Allan Banford’s “Energy and Motion” series is a tribute to the legendary American painter Jackson Pollock, whose groundbreaking contributions to the world of art continue to inspire and captivate audiences worldwide. Pollock’s untimely death on August 11, 1956, marked the end of a prolific and influential career that forever changed the landscape of contemporary art. At just 44 years old, Pollock had already achieved widespread recognition for his innovative techniques and bold experimentation.

Central to Pollock’s artistic legacy is his revolutionary poured or “drip” technique, which he developed in the late 1940s. This unconventional approach involved splashing liquid household paint onto large horizontal canvases, enabling Pollock to view and paint his compositions from all angles. The result was a dynamic interplay of energy and motion captured on canvas, with each painting embodying a sense of spontaneity and raw emotion.

Banford’s “Energy and Motion” series seeks to capture the essence of Pollock’s iconic style through a digital lens. Drawing on his expertise in algorithmic artistry, Banford has developed a sophisticated algorithm that mimics Pollock’s movements and timing. This algorithm generates continuous artworks that echo the fluidity and vitality of Pollock’s original compositions, offering viewers a mesmerizing visual experience that transcends traditional boundaries.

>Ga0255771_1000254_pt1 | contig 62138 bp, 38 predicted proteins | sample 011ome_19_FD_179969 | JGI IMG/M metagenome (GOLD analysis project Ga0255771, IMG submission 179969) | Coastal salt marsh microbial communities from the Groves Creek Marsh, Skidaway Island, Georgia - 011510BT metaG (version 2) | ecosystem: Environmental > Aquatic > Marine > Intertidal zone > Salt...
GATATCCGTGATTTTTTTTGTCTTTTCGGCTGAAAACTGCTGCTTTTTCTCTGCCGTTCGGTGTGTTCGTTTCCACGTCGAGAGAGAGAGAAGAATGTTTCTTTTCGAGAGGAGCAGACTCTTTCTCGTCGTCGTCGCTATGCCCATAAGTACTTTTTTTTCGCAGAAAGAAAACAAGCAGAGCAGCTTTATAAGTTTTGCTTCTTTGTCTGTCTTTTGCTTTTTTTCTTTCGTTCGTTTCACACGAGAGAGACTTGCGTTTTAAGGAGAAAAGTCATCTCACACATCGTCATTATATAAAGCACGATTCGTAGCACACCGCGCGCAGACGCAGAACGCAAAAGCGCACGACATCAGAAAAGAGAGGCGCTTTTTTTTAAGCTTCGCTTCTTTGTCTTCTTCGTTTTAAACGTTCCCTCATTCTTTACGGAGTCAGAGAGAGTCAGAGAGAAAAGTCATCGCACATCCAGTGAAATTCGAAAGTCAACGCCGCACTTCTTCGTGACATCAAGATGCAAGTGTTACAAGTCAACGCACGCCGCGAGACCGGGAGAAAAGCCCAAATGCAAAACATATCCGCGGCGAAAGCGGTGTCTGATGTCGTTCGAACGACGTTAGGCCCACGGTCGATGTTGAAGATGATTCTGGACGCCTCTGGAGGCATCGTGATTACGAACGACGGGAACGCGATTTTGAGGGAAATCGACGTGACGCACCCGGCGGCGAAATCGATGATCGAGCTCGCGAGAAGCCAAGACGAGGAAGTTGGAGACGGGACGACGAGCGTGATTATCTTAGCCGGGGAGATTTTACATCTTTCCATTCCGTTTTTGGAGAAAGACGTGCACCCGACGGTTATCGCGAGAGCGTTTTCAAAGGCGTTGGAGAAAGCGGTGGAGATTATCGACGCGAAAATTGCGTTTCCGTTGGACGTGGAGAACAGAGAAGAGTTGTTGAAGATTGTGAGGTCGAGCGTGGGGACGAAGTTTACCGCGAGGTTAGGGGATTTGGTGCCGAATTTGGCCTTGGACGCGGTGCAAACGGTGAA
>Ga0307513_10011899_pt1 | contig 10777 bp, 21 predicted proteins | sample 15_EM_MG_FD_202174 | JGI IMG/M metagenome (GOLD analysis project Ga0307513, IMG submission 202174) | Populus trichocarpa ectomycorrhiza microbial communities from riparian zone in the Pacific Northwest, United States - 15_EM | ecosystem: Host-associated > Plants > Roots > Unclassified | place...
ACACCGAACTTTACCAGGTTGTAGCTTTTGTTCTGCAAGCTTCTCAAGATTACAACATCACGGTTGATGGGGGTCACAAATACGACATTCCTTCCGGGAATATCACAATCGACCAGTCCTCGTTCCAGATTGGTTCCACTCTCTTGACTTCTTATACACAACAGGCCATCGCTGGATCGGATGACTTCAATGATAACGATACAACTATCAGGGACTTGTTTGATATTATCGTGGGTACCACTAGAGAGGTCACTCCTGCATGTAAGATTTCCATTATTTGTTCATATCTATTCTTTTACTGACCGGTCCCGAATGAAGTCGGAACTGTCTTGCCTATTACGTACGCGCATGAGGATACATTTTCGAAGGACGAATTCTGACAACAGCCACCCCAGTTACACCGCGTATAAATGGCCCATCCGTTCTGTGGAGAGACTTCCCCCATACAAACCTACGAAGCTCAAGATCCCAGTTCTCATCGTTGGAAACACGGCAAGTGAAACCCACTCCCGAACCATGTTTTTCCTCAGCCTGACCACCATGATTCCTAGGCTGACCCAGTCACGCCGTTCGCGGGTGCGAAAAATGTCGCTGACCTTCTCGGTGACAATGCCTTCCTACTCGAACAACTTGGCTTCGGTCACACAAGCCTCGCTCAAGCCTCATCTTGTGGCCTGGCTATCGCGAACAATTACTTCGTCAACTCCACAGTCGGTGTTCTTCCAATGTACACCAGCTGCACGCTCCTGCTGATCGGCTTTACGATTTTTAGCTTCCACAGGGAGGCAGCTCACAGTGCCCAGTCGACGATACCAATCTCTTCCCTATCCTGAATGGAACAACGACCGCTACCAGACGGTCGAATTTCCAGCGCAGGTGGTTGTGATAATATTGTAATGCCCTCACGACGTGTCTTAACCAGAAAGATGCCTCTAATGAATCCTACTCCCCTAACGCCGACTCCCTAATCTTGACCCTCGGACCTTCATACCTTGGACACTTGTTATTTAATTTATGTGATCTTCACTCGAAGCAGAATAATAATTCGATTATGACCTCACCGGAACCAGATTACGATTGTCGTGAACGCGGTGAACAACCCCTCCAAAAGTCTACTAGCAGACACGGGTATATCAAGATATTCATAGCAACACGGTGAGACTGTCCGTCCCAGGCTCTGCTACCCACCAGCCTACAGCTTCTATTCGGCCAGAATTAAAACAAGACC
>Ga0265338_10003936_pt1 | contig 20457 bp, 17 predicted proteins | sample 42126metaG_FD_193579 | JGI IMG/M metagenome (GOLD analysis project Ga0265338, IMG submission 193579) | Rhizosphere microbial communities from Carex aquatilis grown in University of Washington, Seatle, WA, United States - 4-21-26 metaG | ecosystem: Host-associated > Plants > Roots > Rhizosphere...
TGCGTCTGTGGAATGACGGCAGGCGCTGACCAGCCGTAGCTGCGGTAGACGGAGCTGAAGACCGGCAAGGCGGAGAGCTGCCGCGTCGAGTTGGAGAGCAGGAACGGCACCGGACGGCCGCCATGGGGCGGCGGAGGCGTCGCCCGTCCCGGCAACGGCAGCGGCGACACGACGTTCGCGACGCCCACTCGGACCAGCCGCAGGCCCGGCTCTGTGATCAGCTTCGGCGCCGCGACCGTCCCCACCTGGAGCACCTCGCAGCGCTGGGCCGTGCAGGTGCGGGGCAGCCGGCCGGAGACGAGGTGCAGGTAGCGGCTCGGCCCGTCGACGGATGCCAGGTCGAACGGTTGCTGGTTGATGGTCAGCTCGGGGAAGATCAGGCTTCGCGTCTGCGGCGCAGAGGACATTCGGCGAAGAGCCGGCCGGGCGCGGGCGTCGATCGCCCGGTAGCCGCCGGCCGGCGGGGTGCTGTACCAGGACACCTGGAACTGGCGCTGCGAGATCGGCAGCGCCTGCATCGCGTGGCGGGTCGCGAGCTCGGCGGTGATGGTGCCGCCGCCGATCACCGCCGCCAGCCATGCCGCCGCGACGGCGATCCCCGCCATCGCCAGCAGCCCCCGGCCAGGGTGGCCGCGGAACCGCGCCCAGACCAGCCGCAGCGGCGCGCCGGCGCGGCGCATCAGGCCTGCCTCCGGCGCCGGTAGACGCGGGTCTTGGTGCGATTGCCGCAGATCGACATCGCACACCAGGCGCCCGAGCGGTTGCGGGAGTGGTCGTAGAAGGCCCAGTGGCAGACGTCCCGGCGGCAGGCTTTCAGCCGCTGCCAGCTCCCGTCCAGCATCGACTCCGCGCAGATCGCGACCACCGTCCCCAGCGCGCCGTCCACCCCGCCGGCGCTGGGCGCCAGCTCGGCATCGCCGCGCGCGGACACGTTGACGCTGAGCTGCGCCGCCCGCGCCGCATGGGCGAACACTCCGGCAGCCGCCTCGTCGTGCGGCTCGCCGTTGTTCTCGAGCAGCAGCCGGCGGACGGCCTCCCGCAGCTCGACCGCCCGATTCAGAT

The inspiration for Banford’s series stems from Pollock’s seminal work, “Number 5,” a masterpiece that epitomizes the artist’s dynamic and expressive aesthetic. By emulating Pollock’s process and technique, Banford’s algorithm creates compositions that evoke the same sense of energy and motion captured in “Number 5.” Each artwork in the series serves as a homage to Pollock’s enduring legacy and a celebration of his pioneering spirit.